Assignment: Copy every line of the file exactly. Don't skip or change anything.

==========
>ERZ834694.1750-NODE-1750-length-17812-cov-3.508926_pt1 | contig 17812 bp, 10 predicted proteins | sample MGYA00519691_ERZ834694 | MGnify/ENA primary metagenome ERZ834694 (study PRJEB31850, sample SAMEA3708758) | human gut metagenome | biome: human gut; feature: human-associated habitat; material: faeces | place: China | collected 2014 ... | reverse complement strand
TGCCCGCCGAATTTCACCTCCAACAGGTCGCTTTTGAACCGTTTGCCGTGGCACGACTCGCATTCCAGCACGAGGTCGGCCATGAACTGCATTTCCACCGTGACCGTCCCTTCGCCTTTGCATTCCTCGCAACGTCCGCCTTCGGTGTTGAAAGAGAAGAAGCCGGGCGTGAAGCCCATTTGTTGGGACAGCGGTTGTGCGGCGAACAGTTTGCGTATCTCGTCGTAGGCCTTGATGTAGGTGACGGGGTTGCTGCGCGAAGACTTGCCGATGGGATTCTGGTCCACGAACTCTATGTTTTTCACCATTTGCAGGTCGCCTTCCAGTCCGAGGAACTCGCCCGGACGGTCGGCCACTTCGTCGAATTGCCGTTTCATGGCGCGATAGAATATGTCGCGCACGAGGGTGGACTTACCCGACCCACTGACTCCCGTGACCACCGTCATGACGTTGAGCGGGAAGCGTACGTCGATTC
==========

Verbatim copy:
>ERZ834694.1750-NODE-1750-length-17812-cov-3.508926_pt1 | contig 17812 bp, 10 predicted proteins | sample MGYA00519691_ERZ834694 | MGnify/ENA primary metagenome ERZ834694 (study PRJEB31850, sample SAMEA3708758) | human gut metagenome | biome: human gut; feature: human-associated habitat; material: faeces | place: China | collected 2014 ... | reverse complement strand
TGCCCGCCGAATTTCACCTCCAACAGGTCGCTTTTGAACCGTTTGCCGTGGCACGACTCGCATTCCAGCACGAGGTCGGCCATGAACTGCATTTCCACCGTGACCGTCCCTTCGCCTTTGCATTCCTCGCAACGTCCGCCTTCGGTGTTGAAAGAGAAGAAGCCGGGCGTGAAGCCCATTTGTTGGGACAGCGGTTGTGCGGCGAACAGTTTGCGTATCTCGTCGTAGGCCTTGATGTAGGTGACGGGGTTGCTGCGCGAAGACTTGCCGATGGGATTCTGGTCCACGAACTCTATGTTTTTCACCATTTGCAGGTCGCCTTCCAGTCCGAGGAACTCGCCCGGACGGTCGGCCACTTCGTCGAATTGCCGTTTCATGGCGCGATAGAATATGTCGCGCACGAGGGTGGACTTACCCGACCCACTGACTCCCGTGACCACCGTCATGACGTTGAGCGGGAAGCGTACGTCGATTC